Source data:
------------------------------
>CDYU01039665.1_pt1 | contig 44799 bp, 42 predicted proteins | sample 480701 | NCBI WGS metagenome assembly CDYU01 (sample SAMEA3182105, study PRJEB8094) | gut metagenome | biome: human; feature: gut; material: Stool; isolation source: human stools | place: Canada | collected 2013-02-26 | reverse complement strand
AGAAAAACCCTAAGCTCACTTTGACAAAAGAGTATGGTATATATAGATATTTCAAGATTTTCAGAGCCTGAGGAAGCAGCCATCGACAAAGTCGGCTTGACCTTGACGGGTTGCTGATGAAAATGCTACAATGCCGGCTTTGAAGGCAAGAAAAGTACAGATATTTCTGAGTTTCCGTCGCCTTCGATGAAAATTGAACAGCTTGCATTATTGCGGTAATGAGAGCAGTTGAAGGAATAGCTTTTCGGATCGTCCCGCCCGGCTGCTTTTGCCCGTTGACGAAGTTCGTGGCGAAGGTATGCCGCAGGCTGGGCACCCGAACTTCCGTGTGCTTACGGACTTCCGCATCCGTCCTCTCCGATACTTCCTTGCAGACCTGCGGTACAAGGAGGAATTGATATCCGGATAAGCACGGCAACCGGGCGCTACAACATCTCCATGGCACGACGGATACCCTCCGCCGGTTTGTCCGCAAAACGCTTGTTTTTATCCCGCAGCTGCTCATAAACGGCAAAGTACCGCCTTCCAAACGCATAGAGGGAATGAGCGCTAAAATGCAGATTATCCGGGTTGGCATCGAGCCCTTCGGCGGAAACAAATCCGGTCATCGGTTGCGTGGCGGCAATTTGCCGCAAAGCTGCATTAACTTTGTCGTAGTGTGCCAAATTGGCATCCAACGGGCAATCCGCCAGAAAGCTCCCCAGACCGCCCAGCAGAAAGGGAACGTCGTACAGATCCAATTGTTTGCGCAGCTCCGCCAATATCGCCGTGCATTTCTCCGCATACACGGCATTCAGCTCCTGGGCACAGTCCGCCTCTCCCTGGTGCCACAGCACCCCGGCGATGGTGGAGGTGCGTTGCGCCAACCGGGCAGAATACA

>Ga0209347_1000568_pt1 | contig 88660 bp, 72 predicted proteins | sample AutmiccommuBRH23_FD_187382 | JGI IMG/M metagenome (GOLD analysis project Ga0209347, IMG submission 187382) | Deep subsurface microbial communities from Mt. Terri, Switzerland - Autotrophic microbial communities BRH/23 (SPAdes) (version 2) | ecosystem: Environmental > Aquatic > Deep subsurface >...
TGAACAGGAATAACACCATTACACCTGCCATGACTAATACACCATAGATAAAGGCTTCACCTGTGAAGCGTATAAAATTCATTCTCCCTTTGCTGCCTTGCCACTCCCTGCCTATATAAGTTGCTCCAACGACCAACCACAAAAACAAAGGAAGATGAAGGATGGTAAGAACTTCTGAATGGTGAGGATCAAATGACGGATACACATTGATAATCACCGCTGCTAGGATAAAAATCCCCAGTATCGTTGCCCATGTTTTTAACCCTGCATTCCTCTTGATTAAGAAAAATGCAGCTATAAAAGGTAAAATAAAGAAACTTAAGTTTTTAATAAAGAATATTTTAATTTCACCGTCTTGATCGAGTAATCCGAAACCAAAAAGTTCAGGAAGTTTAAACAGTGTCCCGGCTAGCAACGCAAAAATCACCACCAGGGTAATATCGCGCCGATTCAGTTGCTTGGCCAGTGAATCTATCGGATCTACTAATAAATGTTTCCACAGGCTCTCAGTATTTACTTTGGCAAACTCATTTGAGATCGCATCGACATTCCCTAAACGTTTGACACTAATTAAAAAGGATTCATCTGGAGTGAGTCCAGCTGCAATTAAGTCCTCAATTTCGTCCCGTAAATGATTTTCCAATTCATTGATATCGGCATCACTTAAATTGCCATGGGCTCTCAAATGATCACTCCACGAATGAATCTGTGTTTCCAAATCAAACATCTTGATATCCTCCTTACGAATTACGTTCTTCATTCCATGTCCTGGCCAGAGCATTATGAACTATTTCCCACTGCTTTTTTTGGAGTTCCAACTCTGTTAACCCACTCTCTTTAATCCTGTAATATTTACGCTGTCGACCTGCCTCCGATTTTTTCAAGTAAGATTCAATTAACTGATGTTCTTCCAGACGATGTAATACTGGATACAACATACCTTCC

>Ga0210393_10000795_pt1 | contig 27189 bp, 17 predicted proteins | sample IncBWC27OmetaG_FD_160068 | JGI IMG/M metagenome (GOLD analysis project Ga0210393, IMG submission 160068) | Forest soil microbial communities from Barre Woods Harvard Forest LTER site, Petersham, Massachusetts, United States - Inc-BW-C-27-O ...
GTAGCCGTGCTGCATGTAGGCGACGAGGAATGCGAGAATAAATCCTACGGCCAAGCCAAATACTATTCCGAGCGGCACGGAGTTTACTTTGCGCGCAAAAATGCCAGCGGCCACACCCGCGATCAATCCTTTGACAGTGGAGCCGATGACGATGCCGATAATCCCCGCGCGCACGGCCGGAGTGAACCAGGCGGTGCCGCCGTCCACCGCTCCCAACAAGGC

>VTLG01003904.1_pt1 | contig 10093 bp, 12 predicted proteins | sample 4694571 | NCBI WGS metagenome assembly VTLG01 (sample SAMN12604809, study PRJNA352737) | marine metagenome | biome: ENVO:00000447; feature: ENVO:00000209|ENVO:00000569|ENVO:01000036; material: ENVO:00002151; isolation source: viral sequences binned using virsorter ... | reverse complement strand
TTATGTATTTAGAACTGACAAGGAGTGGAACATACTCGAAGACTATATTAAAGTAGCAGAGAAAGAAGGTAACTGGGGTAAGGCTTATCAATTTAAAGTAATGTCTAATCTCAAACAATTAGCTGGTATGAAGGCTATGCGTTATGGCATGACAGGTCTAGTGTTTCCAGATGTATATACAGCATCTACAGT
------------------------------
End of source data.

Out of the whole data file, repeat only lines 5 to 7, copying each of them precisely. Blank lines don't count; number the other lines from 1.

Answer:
>Ga0210393_10000795_pt1 | contig 27189 bp, 17 predicted proteins | sample IncBWC27OmetaG_FD_160068 | JGI IMG/M metagenome (GOLD analysis project Ga0210393, IMG submission 160068) | Forest soil microbial communities from Barre Woods Harvard Forest LTER site, Petersham, Massachusetts, United States - Inc-BW-C-27-O ...
GTAGCCGTGCTGCATGTAGGCGACGAGGAATGCGAGAATAAATCCTACGGCCAAGCCAAATACTATTCCGAGCGGCACGGAGTTTACTTTGCGCGCAAAAATGCCAGCGGCCACACCCGCGATCAATCCTTTGACAGTGGAGCCGATGACGATGCCGATAATCCCCGCGCGCACGGCCGGAGTGAACCAGGCGGTGCCGCCGTCCACCGCTCCCAACAAGGC

>VTLG01003904.1_pt1 | contig 10093 bp, 12 predicted proteins | sample 4694571 | NCBI WGS metagenome assembly VTLG01 (sample SAMN12604809, study PRJNA352737) | marine metagenome | biome: ENVO:00000447; feature: ENVO:00000209|ENVO:00000569|ENVO:01000036; material: ENVO:00002151; isolation source: viral sequences binned using virsorter ... | reverse complement strand